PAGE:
2. People often prefer to scan and go back to get detail later

Thanks to those cute little scroll buttons, online text has championed scanning. To facilitate scanning we break up text with highlighting, bold type and crossheads which enable readers to get the gist of our message in a few seconds. If all you offer people to scroll through is endless bland text they’ll soon get “text blindness” and move on – to your competitor’s site.

3. People do not always read in a linear fashion

We don’t expect people to view our web pages and blogs in any particular sequence. This is not new. For years people have been leafing through brochures starting at the back, skipping to the front, dipping into the middle and back again. Always organize your content on a non-linear basis to cater equally for the linear readers and the grasshoppers.

4. Not everyone needs or wants the technical stuff 

Even with high-tech business, we often put the techie details in their own little cubby-hole on a website, or in a downloadable PDF file. That way they’re there for those who are interested but don’t obscure the main marketing messages. OK, your audience may be technically minded, but they probably don’t want all the finer details about what your latest doo-hickey does right now – they’re more interested in what it will do for them. Save the features for another page on your site.

5. Visual clutter confuses readers 

People loathe website and blog home pages that bristle with shouting headlines and graphics and other grinning gargoyles. If it’s hard to find your message in amongst garish junk, they’ll just click over to your competitors’ information. The KISS principle (Keep It Simple, Stupid) isn’t very romantic but it certainly is essential on the internet, and all the more so as online business keeps growing exponentially.

6. BS is boring 

Everyone sees through hype now. The online environment makes it look even sillier than ever.  Readers of any marketing communication expect your writing to talk directly to them, as one human being speaks to another. If you wouldn’t insult a customer by using boastful, pompous hype in face-to-face business circumstances, why do it online?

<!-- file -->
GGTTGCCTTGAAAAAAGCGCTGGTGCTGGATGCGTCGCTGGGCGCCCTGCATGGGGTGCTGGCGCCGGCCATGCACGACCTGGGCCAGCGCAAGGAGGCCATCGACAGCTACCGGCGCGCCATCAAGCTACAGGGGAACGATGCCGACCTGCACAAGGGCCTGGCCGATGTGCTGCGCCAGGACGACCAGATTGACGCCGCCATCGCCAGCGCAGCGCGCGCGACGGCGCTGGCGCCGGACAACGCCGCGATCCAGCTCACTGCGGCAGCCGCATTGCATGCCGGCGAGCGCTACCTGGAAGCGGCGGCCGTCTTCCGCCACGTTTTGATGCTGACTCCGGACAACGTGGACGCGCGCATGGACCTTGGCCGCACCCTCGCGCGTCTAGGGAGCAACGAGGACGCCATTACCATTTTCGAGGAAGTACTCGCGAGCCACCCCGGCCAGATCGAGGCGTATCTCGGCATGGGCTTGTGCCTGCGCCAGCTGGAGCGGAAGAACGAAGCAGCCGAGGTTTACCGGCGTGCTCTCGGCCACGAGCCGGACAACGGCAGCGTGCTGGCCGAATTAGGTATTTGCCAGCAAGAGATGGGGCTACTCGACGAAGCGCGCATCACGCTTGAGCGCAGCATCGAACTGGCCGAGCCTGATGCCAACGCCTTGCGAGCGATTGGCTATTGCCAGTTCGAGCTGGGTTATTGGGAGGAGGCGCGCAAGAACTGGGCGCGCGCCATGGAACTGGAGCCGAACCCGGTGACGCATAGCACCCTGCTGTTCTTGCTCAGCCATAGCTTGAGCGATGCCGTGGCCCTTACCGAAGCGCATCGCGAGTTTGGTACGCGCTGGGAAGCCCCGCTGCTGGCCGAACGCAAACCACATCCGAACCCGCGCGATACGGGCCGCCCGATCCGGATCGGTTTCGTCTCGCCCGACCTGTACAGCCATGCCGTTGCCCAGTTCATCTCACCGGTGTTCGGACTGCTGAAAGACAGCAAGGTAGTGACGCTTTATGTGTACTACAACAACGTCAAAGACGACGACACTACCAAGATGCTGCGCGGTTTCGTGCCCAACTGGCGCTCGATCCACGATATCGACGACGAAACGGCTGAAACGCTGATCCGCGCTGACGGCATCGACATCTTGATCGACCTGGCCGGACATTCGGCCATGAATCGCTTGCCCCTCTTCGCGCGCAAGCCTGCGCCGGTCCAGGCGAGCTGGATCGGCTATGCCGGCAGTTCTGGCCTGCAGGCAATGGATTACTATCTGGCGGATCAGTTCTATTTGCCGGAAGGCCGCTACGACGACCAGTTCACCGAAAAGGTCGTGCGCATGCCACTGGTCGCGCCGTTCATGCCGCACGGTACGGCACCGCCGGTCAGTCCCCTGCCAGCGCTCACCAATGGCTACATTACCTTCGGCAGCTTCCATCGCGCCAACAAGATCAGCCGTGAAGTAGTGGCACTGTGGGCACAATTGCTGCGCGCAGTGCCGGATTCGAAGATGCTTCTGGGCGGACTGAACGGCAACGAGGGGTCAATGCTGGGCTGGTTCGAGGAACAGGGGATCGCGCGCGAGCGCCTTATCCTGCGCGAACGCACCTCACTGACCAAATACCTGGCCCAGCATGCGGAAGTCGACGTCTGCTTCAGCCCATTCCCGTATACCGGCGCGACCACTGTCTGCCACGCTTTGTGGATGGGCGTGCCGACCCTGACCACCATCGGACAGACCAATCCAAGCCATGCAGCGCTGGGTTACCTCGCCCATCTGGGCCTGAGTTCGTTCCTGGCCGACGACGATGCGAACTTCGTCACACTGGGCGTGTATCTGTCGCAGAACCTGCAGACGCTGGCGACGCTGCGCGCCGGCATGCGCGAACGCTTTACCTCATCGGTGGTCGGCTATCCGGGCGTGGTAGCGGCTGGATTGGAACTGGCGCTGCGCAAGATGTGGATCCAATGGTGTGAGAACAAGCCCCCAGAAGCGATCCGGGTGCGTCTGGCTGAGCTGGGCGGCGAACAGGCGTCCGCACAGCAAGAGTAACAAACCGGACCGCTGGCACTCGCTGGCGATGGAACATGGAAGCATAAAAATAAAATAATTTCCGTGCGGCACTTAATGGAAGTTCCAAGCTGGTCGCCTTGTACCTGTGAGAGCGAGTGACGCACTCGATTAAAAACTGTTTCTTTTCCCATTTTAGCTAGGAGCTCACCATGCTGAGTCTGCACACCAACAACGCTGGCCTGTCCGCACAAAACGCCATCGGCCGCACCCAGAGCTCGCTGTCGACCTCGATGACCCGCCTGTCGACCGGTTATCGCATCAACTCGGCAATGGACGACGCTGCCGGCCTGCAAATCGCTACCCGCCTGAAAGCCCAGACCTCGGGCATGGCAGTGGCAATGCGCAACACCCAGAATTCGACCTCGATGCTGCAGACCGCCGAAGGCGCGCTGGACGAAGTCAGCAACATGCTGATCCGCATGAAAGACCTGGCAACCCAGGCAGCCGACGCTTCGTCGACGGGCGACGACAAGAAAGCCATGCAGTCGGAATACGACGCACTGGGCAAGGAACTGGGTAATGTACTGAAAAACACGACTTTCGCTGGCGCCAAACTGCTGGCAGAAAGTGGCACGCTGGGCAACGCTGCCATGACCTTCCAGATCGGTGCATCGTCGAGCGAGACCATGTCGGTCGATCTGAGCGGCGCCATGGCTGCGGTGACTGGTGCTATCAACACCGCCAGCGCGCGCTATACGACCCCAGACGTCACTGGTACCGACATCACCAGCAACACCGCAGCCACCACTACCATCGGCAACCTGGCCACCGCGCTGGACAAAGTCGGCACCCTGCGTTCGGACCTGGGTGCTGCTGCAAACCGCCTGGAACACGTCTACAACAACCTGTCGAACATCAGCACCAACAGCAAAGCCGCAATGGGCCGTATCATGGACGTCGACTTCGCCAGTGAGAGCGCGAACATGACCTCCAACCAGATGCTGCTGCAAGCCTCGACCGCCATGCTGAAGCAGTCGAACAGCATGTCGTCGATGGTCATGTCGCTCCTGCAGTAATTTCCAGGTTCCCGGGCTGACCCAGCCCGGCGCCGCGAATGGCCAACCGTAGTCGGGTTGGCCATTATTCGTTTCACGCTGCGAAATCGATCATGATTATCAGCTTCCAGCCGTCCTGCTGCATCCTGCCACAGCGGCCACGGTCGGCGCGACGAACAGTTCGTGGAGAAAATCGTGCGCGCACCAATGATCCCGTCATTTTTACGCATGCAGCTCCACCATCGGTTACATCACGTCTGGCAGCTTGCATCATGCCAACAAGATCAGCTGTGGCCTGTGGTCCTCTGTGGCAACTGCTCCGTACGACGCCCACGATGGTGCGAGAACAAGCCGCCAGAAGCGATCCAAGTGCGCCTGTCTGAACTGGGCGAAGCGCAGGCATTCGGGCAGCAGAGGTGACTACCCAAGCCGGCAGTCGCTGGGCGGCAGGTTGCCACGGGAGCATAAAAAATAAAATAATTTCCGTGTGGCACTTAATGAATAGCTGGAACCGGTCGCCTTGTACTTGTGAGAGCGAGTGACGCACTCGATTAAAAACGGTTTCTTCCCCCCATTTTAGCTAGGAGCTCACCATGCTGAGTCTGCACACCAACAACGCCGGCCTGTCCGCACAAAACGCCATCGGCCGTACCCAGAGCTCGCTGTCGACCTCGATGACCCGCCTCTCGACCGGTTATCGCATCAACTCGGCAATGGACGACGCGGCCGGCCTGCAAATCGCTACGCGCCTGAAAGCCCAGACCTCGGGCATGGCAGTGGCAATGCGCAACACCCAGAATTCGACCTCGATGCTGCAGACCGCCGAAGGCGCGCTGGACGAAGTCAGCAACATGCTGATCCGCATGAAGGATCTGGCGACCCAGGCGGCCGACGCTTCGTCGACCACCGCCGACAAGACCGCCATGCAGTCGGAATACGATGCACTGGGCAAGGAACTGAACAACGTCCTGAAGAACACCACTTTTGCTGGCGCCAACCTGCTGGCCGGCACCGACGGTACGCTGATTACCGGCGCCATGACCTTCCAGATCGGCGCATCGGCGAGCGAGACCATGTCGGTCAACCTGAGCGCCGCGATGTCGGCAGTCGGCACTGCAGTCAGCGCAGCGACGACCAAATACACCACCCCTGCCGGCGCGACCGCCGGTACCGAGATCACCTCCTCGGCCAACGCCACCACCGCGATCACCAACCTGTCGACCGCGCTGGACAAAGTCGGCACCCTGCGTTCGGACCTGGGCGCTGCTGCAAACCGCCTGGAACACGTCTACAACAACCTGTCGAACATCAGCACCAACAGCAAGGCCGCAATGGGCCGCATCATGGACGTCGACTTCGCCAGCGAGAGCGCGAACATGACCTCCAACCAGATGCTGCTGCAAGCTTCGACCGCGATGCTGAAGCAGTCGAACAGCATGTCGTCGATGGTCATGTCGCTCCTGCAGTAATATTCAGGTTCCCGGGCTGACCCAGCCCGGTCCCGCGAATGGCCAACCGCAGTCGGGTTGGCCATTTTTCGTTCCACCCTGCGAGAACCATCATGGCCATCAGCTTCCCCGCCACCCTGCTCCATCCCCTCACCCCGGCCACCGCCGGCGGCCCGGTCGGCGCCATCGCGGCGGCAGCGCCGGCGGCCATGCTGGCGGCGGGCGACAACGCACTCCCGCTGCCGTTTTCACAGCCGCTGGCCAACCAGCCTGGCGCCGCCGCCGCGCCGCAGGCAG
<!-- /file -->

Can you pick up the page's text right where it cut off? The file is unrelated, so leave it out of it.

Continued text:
7. Complex thinking doesn’t work 

Although long copy often works online, the writing style itself needs to be very economical and uncomplicated. Every word has to earn its keep.  Sentences and paragraphs should be short and free from convoluted notions. One sentence should lead logically on from the previous one; one paragraph should follow on logically, too. If your audience needs to read your text twice or more to understand it, you will have lost them – probably for good.

8. Lists in the form of long sentences don’t get read

If you have more than two or three items to list you’re advised to create bullets, rather than run them together in a long sentence.  That makes them quicker to absorb, and also helps to break up text visually.

9. Headlines and crossheads must be relevant, not cutesy-clever

These lines often have to stand alone – e.g. as email subject lines – so must be directly relevant. Also, they must appeal to the search engines which certainly have no time for anything other than straight talking. Although abstract headlines are acceptable in some circumstances, in longer text the headlines are what people latch on to while scanning. This means they also have to be directly relevant, so they’re instantly understood.

10. Cut the c*** and get to the point 

Not only do online comms demand uncluttered information, but also relevant information. People haven’t got time to wait 10 minutes while your incredibly creative animation downloads, and equally they haven’t time to figure out the meaning of a literary quote over an arty picture when they’re in a hurry to find out about your diesel generators. In our high-speed business culture, direct is beautiful.

Now, make your writing WWWonderful:

“How To Write About Yourself”…how to make the most of yourself, whatever you need to write

“Business Writing Made Easy”…everything you need to know about writing for business in English

“Banana Skin Words and how not to slip on them”…over 1,500 spelling and grammar tips to perfect your written English